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Top 10 Deportation Articles
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Top 10 Deportation Articles

Like all other modern immigration laws, America’s removal and deportation laws can be incredibly difficult to navigate. This is because there are laws governing every conceivable aspect of deportation, from the proper ways that government officials can locate immigrants that qualify for deportation to the kinds of forms that need to be filled out for legal re-entry into the country after deportation.

The articles in this Top 10 list serve as a basic guide to U.S. immigrant laws related to deportation and removal.

1. Removal or Deportation Lawyers

Even if an immigrant enters the U.S. legally, he or she can still be deported in the event of a serious crime. Other important info for recent immigrants regarding removal and deportation can be found in this article.

2. Improper Re-entry after Deportation or Removal

People get deported or removed from the United States on a regular basis because they have committed a serious crime such as drug or firearms trafficking. Once a person is removed or deported, they are not allowed to re-enter the county for a set number of years, and they face serious legal penalties if they try to return to the United States before then.

3. Suspending Removal or Deportation for Extreme Hardship

Occasionally, the government will be nice and allow for removal or deportation to be suspended for a period of time. Suspension of an order for deportation or removal is normally granted where deportation will cause an extreme hardship.

4. Illegal Reentry after Deportation

If you have been denied entry into or deported from the United States, you are not completely barred from ever stepping foot on U.S. soil ever again. After some time has passed, you may re-enter this country, but you must do so in accordance with various immigration laws or risk being deported again. This article goes over the essential laws that you need to follow in order to re-enter the U.S. legally.

5. Appealing a Removal or Deportation Order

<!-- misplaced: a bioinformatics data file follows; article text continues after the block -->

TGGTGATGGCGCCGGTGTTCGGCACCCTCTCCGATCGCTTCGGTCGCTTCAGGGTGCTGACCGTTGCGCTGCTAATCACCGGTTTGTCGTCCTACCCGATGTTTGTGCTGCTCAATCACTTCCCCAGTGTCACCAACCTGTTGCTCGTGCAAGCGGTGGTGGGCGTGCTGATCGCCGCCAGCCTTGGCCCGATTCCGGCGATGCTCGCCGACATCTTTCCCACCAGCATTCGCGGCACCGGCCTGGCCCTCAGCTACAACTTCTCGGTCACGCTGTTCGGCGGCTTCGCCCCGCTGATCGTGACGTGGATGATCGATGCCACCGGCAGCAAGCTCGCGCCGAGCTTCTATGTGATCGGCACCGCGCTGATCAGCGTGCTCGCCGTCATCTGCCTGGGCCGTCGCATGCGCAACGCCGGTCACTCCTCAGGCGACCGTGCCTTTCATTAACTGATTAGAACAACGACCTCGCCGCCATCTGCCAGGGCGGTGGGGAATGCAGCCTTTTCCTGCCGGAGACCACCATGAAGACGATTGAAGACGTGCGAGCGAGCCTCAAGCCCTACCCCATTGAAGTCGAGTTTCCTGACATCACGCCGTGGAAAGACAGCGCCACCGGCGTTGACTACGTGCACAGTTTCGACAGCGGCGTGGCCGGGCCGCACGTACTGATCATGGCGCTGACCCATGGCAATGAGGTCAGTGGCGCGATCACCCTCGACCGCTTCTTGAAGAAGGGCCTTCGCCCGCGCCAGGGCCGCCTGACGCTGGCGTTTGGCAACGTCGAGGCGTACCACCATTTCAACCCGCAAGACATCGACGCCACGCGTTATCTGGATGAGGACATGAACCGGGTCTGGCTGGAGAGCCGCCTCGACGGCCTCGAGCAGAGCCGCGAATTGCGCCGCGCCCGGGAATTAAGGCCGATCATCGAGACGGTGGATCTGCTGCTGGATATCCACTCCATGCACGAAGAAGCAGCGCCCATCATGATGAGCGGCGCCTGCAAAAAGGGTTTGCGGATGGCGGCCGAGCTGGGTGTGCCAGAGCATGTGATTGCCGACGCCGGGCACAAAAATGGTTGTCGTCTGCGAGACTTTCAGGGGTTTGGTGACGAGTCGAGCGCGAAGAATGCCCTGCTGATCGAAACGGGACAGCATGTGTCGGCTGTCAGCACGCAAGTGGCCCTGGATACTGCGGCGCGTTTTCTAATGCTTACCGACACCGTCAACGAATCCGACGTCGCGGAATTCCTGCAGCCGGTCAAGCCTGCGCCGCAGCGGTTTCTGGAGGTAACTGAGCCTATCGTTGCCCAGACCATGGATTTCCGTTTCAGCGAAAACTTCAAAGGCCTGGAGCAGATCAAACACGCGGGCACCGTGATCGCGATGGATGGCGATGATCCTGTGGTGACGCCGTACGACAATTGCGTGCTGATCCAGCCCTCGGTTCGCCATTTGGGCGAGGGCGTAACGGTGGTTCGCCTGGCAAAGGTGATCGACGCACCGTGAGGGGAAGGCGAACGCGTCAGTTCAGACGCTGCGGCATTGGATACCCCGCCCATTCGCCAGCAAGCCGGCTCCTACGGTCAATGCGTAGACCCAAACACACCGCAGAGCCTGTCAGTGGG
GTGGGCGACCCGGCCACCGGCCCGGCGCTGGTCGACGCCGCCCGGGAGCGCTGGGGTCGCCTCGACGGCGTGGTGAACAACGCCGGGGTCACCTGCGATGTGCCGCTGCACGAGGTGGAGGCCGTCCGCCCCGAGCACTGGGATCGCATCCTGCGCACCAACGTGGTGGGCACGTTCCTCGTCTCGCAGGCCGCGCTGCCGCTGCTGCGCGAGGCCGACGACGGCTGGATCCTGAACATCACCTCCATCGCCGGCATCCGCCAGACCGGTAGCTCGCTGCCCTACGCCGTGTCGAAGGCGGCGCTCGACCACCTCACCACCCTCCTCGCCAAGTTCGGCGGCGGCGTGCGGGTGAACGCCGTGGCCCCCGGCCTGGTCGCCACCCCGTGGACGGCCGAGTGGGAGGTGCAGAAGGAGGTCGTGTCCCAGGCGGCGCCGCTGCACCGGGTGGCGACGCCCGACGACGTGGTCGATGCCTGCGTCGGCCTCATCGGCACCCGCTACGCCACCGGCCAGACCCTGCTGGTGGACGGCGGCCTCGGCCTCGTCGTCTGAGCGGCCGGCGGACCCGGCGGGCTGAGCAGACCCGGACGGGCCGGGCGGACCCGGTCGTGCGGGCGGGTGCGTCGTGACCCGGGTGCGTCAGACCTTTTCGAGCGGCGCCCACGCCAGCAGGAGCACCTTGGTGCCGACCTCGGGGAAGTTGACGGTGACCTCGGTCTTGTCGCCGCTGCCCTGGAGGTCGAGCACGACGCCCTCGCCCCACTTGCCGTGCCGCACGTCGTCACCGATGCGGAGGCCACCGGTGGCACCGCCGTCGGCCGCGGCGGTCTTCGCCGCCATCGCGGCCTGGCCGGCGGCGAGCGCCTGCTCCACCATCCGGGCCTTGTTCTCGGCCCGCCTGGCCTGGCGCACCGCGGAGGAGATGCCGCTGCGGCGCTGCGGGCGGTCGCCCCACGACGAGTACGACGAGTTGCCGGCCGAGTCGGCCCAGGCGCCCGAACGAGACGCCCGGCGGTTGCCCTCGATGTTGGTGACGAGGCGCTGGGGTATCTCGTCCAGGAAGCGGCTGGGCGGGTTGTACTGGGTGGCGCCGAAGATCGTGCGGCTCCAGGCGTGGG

A deportation order probably doesn’t come as good news. If you would like to appeal this order, you can. This article explains how.

6. Suspension of Deportation

Prior to 1997, immigrants under the threat of deportation could only stay for the short period of time that their deportation was suspended for. Now, those living under the threat of deportation can have their deportation orders cancelled instead of being merely suspended. This article points out the important differences between cancellation and suspension of deportation.

7. Deportation and the Secure Communities Fingerprint Program

Each person’s fingerprints are unique to them, which make them the best way to identify a person without having to extract DNA. Immigration officials frequently use fingerprints to identify illegal immigrants that have committed crimes through the Secure Communities Fingerprint Program and the crimes that they have committed.

8. Form I-212: Reapplying for Admission after Deportation/Removal

Just because you have been deported does not mean you must abandon your dream of becoming a citizen of the United States. To reapplying for admission back into the U.S., you must first fill out the I-212 form, which you can get from American immigration officials. You can learn all about the I-212 form and its eligibility requirements by reading this article.

9. Deportation and Removal Lawyers

America is a nation of immigrants. Even if certain immigration laws seem ruthless in the face of this fact, rest assured that you can always find a sympathetic ear by speaking with an immigration attorney. An attorney who regularly handles deportation and removal issues will be happy to provide valuable information and assistance with your struggle to remain in the United States.

10. Removal/Deportability Grounds

The United States’ firm belief in due process means that immigrants will not usually be deported or removed from this country without 1) a hearing and 2) a solid justification for the removal or deportation. If you are being faced with removal or deportation, you must read this article so that you know what to expect at your hearing and the reasons why you may be deported or removed.

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Law Library Staff